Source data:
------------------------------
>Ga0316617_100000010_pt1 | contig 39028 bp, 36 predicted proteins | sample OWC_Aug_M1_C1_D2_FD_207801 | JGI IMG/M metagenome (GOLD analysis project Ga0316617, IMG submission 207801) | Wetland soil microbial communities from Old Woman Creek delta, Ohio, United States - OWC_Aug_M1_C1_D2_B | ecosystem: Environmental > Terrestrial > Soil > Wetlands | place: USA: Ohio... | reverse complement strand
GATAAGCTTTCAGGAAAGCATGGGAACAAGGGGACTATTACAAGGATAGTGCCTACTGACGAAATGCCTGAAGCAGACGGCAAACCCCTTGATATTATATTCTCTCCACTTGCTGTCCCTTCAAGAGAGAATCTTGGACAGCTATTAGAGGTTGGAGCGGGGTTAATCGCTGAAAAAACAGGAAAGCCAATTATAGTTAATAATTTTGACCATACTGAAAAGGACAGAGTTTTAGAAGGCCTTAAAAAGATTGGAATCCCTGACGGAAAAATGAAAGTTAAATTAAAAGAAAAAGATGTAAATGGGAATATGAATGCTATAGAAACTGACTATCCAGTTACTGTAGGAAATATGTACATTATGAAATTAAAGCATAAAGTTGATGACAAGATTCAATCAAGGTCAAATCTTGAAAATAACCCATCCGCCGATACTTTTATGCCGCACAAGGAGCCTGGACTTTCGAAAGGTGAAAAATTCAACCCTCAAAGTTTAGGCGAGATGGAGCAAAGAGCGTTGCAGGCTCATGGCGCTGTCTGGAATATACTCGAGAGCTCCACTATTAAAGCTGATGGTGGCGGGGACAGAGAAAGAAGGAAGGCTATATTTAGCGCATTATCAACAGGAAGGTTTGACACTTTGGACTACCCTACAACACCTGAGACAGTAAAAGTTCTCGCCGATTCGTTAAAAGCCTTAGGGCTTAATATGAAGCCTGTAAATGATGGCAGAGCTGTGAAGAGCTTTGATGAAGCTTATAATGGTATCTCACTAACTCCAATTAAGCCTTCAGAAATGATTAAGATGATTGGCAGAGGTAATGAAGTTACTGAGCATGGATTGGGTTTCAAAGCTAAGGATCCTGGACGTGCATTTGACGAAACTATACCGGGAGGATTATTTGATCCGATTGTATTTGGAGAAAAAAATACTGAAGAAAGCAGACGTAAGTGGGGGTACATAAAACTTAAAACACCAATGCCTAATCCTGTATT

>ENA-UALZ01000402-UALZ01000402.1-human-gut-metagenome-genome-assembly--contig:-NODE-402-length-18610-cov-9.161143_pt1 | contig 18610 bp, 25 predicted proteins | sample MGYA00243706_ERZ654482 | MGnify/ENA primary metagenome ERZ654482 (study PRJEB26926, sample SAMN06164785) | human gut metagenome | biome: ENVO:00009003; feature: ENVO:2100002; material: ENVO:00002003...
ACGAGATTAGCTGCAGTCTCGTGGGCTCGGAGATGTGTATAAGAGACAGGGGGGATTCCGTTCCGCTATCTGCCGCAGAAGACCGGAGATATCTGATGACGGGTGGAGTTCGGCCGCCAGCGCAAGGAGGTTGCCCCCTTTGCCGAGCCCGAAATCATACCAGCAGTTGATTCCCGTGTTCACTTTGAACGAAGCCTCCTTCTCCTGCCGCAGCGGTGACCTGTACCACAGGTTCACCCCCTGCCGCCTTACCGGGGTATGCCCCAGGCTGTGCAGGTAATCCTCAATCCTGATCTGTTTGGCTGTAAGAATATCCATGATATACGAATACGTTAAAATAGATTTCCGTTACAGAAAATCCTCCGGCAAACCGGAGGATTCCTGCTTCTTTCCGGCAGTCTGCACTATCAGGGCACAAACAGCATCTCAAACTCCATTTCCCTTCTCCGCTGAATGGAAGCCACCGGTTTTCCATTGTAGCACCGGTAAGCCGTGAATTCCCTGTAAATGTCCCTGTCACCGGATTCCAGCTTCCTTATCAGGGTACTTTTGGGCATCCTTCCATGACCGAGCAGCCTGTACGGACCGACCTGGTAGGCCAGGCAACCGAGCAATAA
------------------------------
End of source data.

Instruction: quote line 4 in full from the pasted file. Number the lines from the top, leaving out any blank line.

ACGAGATTAGCTGCAGTCTCGTGGGCTCGGAGATGTGTATAAGAGACAGGGGGGATTCCGTTCCGCTATCTGCCGCAGAAGACCGGAGATATCTGATGACGGGTGGAGTTCGGCCGCCAGCGCAAGGAGGTTGCCCCCTTTGCCGAGCCCGAAATCATACCAGCAGTTGATTCCCGTGTTCACTTTGAACGAAGCCTCCTTCTCCTGCCGCAGCGGTGACCTGTACCACAGGTTCACCCCCTGCCGCCTTACCGGGGTATGCCCCAGGCTGTGCAGGTAATCCTCAATCCTGATCTGTTTGGCTGTAAGAATATCCATGATATACGAATACGTTAAAATAGATTTCCGTTACAGAAAATCCTCCGGCAAACCGGAGGATTCCTGCTTCTTTCCGGCAGTCTGCACTATCAGGGCACAAACAGCATCTCAAACTCCATTTCCCTTCTCCGCTGAATGGAAGCCACCGGTTTTCCATTGTAGCACCGGTAAGCCGTGAATTCCCTGTAAATGTCCCTGTCACCGGATTCCAGCTTCCTTATCAGGGTACTTTTGGGCATCCTTCCATGACCGAGCAGCCTGTACGGACCGACCTGGTAGGCCAGGCAACCGAGCAATAA